WELLINGTON — Helen Quilter, appointed secretary and chief executive of New Zealand’s Defence Ministry in December, has more than three decades of experience in public service.
Previously, she was responsible for managing the performance of chief executives in the justice, defense, intelligence and foreign affairs agencies on behalf of the state services commissioner, and was part of the central agency team responsible for overseeing the implementation of the defense white paper published in 2010.
Q. What were the immediate challenges?
A. I would use “priorities” instead of “challenges,” and my first priority was to get to know the people working in the ministry.
My next priority was to get to know the work of the NZ Defence Force [NZDF] and … how [it uses] the capabilities that the ministry provides them. So in January, I saw the nearly completed [upgraded] C-130H Hercules [transport plane], and in April, I flew to Bamiyan, in Afghanistan, on that very Hercules.
One of the big lessons for me is that there really is no substitute for getting out and talking to people, and getting a sense of what it is they do and [how] the ministry supports their work.
Q. What are your prime objectives?
A. In 2012, the MoD underwent a Performance Improvement Framework Review. [T]hat review identified a number of areas for improvement, particularly around critical person risk and the breadth of work [the ministry] is engaged with — and issues of resilience and sustainability. So I would like us to be more deliberate in what we do, for greater impact, and more collaborative in the way we work with other organizations.
I’d also like us to be very adept and agile in taking lessons learned from what we do and applying them to future activities. Once we know what makes a difference, we have to be able to deliver it quickly or support others to do that.
I would like the ministry to be considered as vibrant, as the thought leader in the policy space on military, defense and security issues, with at times a contestable point of view, but as committed as the Defence Force is to being able to meet the challenges associated with the security challenges of the future.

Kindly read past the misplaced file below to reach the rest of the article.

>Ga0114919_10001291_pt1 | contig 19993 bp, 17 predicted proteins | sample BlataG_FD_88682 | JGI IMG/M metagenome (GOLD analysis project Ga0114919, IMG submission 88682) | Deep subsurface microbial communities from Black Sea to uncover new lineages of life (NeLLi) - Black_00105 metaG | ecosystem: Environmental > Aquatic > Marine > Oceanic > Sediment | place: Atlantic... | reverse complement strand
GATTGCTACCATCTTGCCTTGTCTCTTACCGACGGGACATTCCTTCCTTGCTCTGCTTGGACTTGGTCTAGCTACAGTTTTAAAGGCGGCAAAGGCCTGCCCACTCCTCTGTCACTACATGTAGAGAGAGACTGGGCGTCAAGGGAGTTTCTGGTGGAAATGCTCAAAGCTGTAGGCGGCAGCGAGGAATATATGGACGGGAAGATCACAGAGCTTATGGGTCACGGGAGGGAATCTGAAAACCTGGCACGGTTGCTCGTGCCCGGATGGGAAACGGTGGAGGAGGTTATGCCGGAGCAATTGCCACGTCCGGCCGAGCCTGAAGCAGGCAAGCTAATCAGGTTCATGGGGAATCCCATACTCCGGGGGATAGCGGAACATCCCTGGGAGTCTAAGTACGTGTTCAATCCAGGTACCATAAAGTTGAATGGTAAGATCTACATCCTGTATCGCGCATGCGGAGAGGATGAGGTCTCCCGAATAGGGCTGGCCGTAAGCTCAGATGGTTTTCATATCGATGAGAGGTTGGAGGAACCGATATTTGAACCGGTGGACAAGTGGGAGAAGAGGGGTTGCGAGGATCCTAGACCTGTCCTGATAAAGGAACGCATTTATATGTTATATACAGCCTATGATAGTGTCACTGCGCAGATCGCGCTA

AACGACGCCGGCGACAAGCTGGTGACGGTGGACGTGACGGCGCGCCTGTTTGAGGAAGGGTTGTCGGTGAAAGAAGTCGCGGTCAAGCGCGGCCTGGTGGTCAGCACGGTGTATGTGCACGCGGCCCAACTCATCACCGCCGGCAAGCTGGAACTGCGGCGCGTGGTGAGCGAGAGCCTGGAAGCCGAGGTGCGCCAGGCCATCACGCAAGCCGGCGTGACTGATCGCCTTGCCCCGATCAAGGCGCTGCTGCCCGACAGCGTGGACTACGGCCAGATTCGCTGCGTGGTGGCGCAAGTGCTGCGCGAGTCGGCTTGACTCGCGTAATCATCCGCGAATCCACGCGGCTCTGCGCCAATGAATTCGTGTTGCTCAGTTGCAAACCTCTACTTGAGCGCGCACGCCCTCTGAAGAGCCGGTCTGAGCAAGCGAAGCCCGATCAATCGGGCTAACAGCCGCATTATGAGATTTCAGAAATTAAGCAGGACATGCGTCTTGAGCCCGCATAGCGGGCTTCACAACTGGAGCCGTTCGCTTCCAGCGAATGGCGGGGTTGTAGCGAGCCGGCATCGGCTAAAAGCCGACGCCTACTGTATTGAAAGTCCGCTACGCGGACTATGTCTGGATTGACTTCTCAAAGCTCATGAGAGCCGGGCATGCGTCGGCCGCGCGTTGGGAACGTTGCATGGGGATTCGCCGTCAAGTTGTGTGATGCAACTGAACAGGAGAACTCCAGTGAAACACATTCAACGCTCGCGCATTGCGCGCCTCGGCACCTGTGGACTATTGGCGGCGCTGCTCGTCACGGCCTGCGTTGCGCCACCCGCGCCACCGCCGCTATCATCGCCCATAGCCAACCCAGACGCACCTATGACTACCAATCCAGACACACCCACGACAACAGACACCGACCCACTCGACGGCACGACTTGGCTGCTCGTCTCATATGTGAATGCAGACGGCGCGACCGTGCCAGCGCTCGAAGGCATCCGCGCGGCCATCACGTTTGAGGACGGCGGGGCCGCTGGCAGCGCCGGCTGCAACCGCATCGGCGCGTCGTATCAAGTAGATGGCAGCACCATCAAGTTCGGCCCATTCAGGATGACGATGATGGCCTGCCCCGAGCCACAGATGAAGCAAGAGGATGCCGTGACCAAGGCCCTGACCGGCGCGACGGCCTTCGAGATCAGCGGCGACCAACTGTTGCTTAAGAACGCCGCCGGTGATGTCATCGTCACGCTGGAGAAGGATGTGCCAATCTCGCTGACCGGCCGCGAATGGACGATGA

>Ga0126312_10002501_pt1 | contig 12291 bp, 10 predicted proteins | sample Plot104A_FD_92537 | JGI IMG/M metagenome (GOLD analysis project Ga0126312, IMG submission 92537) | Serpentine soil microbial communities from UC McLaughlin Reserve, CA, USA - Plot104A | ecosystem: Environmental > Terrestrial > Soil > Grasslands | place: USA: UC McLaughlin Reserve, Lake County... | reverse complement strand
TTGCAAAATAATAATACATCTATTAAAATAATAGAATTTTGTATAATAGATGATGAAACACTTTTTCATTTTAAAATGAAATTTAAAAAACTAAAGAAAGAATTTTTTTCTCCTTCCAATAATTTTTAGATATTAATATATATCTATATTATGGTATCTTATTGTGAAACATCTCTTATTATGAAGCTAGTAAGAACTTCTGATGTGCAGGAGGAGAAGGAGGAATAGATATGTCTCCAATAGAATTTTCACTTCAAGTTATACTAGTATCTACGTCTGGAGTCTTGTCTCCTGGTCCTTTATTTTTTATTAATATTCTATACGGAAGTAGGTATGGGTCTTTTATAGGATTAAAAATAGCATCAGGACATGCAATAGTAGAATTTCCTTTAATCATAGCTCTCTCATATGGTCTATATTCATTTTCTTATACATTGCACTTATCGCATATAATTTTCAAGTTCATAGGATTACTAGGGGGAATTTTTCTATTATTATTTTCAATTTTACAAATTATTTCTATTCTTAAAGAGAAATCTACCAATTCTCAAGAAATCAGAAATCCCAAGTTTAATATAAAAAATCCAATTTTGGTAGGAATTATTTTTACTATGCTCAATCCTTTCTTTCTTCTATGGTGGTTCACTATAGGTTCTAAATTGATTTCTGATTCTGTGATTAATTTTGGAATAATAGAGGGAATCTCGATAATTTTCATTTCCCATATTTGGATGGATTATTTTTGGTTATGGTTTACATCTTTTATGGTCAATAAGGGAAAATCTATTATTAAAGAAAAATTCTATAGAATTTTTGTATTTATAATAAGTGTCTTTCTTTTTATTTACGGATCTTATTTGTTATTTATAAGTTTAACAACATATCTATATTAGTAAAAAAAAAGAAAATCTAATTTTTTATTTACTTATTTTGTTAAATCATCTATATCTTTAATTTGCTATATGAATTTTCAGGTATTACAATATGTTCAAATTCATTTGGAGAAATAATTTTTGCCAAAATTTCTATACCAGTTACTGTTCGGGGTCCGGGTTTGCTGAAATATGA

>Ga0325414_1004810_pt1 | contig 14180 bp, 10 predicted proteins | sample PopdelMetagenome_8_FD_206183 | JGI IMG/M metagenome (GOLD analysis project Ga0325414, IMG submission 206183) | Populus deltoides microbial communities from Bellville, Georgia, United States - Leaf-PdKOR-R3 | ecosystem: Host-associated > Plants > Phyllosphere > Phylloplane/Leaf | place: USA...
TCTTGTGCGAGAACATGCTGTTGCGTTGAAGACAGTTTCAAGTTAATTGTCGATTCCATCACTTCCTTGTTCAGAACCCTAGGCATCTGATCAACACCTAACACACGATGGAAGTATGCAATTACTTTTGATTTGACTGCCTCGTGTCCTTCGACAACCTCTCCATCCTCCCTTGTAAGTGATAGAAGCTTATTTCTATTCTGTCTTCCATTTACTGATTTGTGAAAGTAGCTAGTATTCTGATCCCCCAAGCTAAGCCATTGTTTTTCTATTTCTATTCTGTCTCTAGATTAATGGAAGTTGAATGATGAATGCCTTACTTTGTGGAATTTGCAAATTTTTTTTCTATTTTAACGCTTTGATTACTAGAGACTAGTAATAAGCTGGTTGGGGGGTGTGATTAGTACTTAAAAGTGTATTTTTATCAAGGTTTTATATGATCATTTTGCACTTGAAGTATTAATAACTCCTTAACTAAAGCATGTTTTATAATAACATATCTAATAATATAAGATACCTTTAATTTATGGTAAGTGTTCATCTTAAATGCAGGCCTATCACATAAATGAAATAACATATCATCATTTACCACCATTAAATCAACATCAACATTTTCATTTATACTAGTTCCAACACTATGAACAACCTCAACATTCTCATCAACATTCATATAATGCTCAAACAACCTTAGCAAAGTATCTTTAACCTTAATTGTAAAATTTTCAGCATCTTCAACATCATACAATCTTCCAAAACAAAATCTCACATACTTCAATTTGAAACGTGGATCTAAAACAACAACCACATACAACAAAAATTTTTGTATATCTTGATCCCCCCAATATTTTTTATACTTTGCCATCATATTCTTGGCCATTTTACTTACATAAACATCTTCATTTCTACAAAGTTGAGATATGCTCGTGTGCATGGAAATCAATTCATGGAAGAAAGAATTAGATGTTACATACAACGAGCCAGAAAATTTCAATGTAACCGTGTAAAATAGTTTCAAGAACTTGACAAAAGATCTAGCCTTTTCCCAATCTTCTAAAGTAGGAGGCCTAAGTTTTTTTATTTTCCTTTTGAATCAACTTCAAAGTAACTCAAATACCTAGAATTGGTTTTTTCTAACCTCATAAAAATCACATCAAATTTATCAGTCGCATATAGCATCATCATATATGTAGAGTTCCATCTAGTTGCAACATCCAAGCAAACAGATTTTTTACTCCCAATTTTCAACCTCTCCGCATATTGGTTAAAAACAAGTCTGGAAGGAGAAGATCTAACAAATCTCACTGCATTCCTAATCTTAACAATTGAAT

Q. So proactive rather than reactive?
A. Yes, I’d very much like us to be considered proactive. I’d like the ministry to be thought of as a go-to place where people can have a very interesting career working on subject matter that I think is of primary importance to New Zealanders.
Q. What contact do you have with your Australian counterpart?
A. One of my top priorities, given that Australia is our closest and most important security and defense partner, was to go to Canberra and meet Dennis Richardson, the Australian secretary of defense. We’ll be meeting again at the Shangri-La Dialogue in Singapore at the end of May, and we’ll be hosting the bilateral chief executives meeting in July here in Wellington, so the contact, both formal and informal, is high and that relationship is a real priority for me.
Of course, there are differences in size and scale and orientation, but we do share history and we do have commonalities, a similar perspective and similar interests in some areas.
Q. Can the ministries learn from each other?
A. The defense relationship was reviewed in 2011, and both [defense ministers] were concerned that the engagement between our two countries results in practical outcomes, that it isn’t just a series of meetings. It is geared around learning as much as we can from each others’ experiences.